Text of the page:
The Kings attacked their weaknesses on the opening day of free agency, adding Dewayne Dedmon, Cory Joseph, Trevor Ariza and re-signing Harrison Barnes in a flurry of moves. On Day 2 of the signing period, they quietly added another quality player in big man Richaun Holmes.
He might not be a household name, but Holmes was an advanced-statistic star on a bad Phoenix Suns team last season. His per 36-minute numbers were better than those of Willie Cauley-Stein, the Kings’ starting center last season, so Vlade Divac invested a 2-year, $10 million contract on the 6-foot-10 big.
Sacramento has a lot of bodies in the post. There isn’t room for everyone to play. Despite his gaudy numbers from a season ago, Holmes is in a dog fight for minutes. The center position, like so many others on this year’s Kings roster, is going to be a challenge for coach Luke Walton as he tries to balance winning, development and personalities.
A season ago, the Kings had no answer for a player like Montrezl Harrell. Now they have multiple options, including Holmes, who plays the game with a similar force and energy to the Clippers big.
Holmes is really good at what he does on the offensive end. He shot 74.9 percent at the rim on 231 attempts. He added another 38 made field goals inside of 10 feet. 333 of his 365 shot attempts came inside of 10 feet and only three of his 222 makes came outside of the painted area.
He’s a pick-n-roll specialist and has the ability to finish above the rim like Cauley-Stein. While the starters didn’t use the two-man game all that often last year, Holmes and Bogdan Bogdanovic will make a great pairing with the second unit, if they see time together.
On the defensive end, Holmes put up strong numbers from every spot. He held his opponent to a -3.4 field goal differential overall, but his two best areas of concentration were from the 3-point line and inside of six feet.
Holmes limited his opponents to just 27.8 percent from long range, seven percent below his opponents average. In the paint, he posted a 55 percent field goal against, -7.2 below his opponents average.
The 25-year-old also averaged 1.1 blocks and .6 steals in just 16.9 minutes per game. His block total would have led the Kings and equates to 2.4 blocks per 36 minutes, which would have ranked in the top three in the league.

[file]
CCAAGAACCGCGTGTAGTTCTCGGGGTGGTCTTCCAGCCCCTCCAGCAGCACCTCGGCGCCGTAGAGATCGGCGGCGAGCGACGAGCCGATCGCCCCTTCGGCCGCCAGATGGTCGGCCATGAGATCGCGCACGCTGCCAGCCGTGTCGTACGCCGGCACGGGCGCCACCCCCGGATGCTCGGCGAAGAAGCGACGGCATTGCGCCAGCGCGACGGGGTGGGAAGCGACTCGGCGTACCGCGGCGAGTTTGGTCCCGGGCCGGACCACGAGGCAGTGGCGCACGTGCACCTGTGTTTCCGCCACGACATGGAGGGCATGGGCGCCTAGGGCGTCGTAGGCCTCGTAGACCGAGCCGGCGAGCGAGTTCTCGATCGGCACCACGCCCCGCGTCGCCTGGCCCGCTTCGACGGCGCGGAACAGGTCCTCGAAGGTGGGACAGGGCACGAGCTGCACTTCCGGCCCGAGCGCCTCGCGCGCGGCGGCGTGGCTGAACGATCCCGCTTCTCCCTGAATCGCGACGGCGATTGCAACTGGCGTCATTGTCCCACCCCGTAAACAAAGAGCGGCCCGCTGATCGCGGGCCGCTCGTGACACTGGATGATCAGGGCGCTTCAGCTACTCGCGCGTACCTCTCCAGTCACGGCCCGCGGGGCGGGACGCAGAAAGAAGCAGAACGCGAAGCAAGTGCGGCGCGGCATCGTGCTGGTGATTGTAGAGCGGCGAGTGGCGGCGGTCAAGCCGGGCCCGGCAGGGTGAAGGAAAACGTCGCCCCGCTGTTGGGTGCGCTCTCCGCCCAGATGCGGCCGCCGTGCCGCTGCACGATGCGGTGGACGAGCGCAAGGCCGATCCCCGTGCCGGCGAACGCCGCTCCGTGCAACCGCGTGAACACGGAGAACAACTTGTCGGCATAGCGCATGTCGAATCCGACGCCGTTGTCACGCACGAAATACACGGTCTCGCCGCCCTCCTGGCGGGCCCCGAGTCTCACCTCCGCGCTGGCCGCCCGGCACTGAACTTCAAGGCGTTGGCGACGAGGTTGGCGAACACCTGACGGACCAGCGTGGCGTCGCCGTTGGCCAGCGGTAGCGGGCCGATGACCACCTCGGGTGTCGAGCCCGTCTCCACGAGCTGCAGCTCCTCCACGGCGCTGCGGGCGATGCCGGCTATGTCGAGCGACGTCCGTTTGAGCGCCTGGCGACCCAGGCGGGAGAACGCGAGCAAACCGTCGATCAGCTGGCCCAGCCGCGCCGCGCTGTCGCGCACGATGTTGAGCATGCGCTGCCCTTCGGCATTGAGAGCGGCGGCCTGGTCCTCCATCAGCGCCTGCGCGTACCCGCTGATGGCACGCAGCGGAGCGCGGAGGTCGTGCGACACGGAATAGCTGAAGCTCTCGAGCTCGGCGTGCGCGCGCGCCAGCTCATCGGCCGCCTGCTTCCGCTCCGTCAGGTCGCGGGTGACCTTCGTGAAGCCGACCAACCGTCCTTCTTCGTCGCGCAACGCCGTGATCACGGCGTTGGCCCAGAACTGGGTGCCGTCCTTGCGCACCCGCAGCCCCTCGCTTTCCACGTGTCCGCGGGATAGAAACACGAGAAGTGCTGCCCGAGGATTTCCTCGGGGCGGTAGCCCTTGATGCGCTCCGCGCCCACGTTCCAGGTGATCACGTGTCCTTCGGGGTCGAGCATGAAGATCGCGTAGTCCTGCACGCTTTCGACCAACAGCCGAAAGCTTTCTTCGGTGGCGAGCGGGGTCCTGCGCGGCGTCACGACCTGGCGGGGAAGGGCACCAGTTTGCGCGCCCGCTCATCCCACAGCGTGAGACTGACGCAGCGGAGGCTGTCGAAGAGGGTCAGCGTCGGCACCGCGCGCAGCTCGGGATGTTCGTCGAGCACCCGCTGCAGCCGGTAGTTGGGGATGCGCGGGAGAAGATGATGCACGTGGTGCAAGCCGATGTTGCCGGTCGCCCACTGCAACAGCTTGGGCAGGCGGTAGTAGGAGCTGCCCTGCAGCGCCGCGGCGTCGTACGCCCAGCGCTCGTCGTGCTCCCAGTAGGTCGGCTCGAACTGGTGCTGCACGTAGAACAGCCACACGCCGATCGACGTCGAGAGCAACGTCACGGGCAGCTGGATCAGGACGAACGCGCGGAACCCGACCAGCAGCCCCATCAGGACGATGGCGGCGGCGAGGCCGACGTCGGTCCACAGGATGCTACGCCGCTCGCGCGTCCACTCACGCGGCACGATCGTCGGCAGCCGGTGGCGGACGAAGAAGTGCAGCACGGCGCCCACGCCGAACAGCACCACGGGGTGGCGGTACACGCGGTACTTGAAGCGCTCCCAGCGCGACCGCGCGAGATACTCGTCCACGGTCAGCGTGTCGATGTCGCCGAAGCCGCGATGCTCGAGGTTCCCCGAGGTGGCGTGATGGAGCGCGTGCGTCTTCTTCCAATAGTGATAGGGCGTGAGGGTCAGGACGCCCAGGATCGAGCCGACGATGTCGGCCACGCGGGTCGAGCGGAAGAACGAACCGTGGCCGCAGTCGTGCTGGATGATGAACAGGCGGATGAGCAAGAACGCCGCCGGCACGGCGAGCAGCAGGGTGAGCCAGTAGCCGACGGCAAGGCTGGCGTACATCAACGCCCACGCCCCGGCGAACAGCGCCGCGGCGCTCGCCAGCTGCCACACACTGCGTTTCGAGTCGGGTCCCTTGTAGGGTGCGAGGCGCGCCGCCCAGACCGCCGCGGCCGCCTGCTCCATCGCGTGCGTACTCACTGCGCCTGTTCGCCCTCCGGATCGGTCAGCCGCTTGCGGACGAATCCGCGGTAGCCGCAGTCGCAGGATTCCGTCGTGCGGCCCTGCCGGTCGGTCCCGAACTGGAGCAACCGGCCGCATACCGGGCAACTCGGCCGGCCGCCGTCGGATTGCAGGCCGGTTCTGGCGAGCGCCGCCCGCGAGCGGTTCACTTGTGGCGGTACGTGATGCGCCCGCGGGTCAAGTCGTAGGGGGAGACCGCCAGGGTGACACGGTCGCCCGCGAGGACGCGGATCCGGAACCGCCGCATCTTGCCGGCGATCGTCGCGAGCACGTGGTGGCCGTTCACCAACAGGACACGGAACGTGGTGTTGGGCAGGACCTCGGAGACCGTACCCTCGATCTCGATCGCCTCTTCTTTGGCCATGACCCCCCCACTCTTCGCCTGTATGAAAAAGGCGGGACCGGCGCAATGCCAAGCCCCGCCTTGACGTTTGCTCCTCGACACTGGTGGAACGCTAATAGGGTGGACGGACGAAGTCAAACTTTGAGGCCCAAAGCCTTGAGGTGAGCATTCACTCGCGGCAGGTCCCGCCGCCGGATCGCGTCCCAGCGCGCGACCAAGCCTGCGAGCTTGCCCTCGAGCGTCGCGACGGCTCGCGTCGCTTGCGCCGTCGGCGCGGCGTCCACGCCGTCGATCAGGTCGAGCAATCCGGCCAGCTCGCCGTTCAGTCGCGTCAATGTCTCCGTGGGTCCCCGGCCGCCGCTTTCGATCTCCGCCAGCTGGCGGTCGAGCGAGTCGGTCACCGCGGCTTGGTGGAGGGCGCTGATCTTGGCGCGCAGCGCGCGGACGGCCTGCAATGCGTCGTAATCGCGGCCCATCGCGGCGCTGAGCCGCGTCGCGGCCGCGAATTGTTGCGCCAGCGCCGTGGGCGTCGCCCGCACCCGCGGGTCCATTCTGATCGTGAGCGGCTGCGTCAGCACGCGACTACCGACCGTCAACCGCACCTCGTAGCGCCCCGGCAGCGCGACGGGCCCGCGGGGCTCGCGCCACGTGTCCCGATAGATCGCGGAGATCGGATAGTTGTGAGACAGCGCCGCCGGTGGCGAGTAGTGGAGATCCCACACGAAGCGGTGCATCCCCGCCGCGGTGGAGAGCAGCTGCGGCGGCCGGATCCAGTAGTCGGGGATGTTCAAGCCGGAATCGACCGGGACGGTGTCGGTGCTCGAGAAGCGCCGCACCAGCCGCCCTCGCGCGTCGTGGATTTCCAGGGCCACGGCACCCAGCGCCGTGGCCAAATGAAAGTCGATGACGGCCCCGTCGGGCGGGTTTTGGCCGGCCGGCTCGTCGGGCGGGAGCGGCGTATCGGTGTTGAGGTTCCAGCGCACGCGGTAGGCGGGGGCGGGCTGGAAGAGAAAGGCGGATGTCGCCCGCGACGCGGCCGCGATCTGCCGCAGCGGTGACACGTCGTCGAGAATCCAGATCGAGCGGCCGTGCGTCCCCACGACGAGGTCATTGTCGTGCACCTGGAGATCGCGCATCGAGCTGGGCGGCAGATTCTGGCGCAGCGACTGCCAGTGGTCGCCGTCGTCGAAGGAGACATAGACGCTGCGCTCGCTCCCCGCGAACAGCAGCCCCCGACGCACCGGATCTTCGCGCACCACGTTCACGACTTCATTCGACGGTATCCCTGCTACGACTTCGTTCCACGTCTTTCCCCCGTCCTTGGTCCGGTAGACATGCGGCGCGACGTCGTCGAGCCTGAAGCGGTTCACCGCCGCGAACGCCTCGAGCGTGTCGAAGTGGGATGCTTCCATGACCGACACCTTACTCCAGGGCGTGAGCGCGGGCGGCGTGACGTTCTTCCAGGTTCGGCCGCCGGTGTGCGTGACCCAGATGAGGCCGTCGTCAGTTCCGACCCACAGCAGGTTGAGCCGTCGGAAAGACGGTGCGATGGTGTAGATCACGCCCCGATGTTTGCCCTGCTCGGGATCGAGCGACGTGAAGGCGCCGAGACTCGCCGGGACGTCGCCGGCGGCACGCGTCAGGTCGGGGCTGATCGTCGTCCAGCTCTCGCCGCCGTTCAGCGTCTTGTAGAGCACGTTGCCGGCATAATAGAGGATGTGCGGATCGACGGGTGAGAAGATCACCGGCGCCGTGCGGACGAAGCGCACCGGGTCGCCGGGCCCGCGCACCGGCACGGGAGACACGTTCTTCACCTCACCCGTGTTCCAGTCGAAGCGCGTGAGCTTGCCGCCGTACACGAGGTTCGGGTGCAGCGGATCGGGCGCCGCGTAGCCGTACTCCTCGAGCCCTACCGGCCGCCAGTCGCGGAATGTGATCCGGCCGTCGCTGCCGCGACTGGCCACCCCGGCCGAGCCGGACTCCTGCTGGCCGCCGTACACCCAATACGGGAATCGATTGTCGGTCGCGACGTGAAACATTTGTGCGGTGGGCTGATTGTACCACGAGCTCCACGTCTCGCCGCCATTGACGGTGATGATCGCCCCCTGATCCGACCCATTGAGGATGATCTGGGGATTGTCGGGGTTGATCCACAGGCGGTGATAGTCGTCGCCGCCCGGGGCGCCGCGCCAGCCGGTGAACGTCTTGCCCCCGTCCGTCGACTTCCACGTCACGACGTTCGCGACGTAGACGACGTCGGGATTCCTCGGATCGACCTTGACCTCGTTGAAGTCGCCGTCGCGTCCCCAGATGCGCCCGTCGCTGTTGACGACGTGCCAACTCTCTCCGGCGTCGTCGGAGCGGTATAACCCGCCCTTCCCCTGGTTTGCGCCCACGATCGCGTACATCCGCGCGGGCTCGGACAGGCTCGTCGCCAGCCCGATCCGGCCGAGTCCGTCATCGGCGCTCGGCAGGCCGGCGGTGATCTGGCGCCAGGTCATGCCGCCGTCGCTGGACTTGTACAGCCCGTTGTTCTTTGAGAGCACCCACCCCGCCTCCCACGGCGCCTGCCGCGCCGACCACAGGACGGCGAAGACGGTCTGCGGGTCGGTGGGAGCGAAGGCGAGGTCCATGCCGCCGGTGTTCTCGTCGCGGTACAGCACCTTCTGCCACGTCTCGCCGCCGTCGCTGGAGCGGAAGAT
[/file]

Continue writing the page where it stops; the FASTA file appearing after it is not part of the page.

As a rebounder, Holmes posted an offensive rebounding percentage of 10.6 that would have ranked above Marvin Bagley and Kosta Koufos, the Kings’ two leaders last season. He posted a 20.6 defensive rebound percentage, which is solid, but not great.
The advanced statistics on Holmes are impressive. He posted a PER (Player Efficiency Rating) of 21.6, which would have led the Kings. He also finished the year with a 127 offensive rating and a defensive rating of 111.
Outside of the pick-n-roll and the putback, Holmes doesn’t offer much as an offensive weapon. This is both a blessing and a curse.
Holmes took just 32 shots from 10 feet extended to the 3-point line and he didn’t take a single triple on the season. He knows who he is and he does a very good job of playing to his strengths, but that might not work when paired with players like Bagley or Harry Giles, who also have limited range.
As a rebounder, Holmes needs to improve on the defensive end. He’s a high motor player and he’s often asked to get out on the break as a rim runner, but he’s leaving opportunities on the board(s).
Holmes averages 0.9 assists per game for his career, but he’s a low-usage player and the offense rarely runs through him. He also averaged 5.9 personal fouls per 36 minutes, which is a big number.
Path to Improvement
The Kings have a couple of wild cards coming into the season, including Holmes. He was very good when he played in the 20-29 minute range last season in Phoenix, but there are no guarantees he’ll get those same minutes this year off Walton’s bench.
During the 2016-17 season with the 76ers, Holmes knocked down 27-of-77 (35.1 percent) from 3-point range. If he can find that perimeter stroke, it would open the spacing for the Kings and allow them to use different combinations of players on the floor.
The Kings were outrebounded consistently last season and they need all hands on deck this year. Homes is a very good offensive rebounder, but like most of the Kings bigs, he needs to do a better job on the defensive glass.
Holmes hit a career-best 73.1 percent from the free throw line last season, but there is still room for improvement. He also needs to reduce the number of personal fouls per game, but he plays hard and brings something different to the court.
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Is Holmes an insurance policy or something much more? It will take time for Walton to sort out the rotation, but don’t bet against the 25-year-old finding his way onto the court for quality minutes during the season.
Dedmon and Giles are likely options 1A and 1B at this point. They’ll split time early in the season as the team attempts to find its way, which should leave limited opportunities for a third center, at least initially.
They both have a history of injury, which is why the Kings spent an additional chunk of change on Holmes.
Anything can happen in training camp and early in the season as the rotation is worked out. Holmes is a competitor that plays with force and energy. He averaged 8.2 points, 4.7 rebounds and 1.1 blocks in 16.9 minutes per game last season in Phoenix and if he breaks into the rotation, he’ll post similar numbers in Sacramento.